Learn the skills and find the resources necessary to research, compile, prove and display your own family trees, or those of others. This course will enable you to learn about the basics of roots research, using genealogical source material available both online and from a variety of archived and published sources.
By the end of this course, students should be able to:
- demonstrate a good grounding in the skills & resources necessary to research, compile, prove & display their own family trees, or those of others.
- use various genealogical source material available both online and in a variety of archived & published sources;
- take a methodical approach to the searching of these resources & interpretation of the results, using use all the major resources for Scots genealogy
- be familiar with the various styles & methods of genealogy and the various methods of storing & displaying family trees
Introduction to Scottish Genealogy
- General introduction to Genealogy; storage of records, display etc. Surnames
- Census and Post-1855 statutory records; websites; charting, software
- Pre-1855 Parish records: Catholic records;
- Dates & calendars; Money; Measure
- Wills & testaments; Introduction to Paleography
- Land records: valuation rolls, retours, sasines, charters, maps
- Military; Newspapers; Photographs
- Heraldry; Clans and Families
- English and Irish records
- DNA and Genealogy; Final discussion on how to take it all further
It is highly desirable that students do as much groundwork on their immediate ancestors as possible before starting the course: births, marriages & deaths of parents, grandparents and even great-grandparents, where possible, including all relevant dates and locations. This work will have to be done in any event; early identification of 20th century ancestors will give students a head start and save much classroom time.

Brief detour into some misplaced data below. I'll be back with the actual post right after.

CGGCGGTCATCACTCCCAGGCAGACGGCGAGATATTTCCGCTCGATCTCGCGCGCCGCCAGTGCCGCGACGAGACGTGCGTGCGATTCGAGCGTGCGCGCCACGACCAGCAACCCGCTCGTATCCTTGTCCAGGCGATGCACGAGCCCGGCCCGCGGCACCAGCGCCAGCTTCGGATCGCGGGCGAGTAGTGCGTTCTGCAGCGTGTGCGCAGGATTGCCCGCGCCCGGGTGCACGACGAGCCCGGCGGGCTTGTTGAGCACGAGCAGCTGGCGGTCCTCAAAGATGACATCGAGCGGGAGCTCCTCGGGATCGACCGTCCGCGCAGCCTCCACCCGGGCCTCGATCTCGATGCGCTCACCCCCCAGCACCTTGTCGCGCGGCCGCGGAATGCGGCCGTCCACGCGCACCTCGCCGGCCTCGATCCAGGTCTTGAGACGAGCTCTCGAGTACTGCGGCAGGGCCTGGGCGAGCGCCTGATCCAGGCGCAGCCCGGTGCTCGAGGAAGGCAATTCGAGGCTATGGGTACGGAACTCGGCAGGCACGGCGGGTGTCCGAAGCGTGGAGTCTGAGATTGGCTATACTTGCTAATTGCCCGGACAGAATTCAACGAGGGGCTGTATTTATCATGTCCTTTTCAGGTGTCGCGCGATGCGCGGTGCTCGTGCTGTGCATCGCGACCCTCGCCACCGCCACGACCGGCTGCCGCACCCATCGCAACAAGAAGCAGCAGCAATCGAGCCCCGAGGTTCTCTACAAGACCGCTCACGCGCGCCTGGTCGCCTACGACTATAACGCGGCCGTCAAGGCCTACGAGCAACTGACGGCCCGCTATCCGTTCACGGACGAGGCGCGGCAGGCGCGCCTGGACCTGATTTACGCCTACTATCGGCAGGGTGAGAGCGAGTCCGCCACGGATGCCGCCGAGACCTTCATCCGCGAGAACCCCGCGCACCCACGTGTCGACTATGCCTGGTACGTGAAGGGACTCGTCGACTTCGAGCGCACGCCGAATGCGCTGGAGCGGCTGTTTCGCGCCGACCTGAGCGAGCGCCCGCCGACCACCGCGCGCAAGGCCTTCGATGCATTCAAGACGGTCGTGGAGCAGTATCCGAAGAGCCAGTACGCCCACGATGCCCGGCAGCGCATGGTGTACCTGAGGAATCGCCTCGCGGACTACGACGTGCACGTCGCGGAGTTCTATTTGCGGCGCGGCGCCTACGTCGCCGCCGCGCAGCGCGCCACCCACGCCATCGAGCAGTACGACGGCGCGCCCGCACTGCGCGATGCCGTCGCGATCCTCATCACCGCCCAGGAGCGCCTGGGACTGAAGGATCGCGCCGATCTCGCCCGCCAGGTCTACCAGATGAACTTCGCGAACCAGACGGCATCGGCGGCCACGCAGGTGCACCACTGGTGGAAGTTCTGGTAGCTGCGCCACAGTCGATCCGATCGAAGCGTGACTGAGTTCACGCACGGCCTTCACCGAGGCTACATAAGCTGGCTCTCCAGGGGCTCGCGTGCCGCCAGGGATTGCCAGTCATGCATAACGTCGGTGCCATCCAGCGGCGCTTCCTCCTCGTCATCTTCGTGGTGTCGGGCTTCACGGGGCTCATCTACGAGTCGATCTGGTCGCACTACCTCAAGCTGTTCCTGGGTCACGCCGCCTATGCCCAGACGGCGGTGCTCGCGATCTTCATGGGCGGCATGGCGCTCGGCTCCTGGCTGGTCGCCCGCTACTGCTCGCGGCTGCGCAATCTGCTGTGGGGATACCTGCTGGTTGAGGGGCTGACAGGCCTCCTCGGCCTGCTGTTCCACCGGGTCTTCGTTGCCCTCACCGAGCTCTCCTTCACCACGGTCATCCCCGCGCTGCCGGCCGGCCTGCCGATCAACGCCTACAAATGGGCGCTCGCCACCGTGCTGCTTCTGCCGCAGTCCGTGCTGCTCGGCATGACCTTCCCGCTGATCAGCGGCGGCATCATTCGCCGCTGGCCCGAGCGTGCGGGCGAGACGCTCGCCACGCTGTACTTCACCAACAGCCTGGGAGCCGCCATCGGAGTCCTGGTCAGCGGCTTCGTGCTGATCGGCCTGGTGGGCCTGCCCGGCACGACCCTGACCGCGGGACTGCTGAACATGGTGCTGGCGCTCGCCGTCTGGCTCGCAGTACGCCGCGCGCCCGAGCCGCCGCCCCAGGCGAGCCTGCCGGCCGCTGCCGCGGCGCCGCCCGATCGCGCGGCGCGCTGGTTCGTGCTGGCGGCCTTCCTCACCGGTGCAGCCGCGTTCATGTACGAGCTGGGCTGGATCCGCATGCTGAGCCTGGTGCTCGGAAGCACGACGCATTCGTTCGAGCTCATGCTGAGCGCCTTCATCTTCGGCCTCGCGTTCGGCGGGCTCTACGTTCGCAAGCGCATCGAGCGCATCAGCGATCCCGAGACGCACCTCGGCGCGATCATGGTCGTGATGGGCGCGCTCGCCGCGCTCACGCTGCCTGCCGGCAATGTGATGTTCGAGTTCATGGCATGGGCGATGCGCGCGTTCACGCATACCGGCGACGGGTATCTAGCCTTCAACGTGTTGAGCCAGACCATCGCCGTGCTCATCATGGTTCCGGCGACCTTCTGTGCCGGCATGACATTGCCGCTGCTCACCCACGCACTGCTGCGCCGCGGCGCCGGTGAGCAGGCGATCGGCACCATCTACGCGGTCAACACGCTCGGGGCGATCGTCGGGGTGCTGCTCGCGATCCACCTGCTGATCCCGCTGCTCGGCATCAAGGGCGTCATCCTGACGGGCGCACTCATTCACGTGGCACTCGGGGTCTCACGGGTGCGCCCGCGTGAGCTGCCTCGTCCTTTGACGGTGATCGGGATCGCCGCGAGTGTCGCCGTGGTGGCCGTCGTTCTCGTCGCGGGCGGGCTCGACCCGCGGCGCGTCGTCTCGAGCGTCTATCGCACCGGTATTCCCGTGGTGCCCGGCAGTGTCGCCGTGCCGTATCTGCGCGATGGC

Apart from the above, no previous experience is necessary, although the course will make references to some online sources that are publicly available.
Each session will generally consist of three parts:
- An introduction to the relevant topic
- Identification of the appropriate search fora, including, if appropriate, demonstration of how to research topics online
- Discussion with students on their own genealogical research
Durie, B., 2012. Scottish Genealogy.3rd edtion, Stroud: The History Press.
Examples relevant to each topic will be provided as appropriate, as will list of sources specific to each stage.
If you feel you have specific requirements to enable you to study with us, please contact our Student Support Team by email StudentSupport.COL@ed.ac.uk or by phone 0131 650 4400 to arrange a confidential discussion. Giving us this information will enable us to make arrangements to meet your requirements for studying in accordance with your rights under the Equality Act 2010.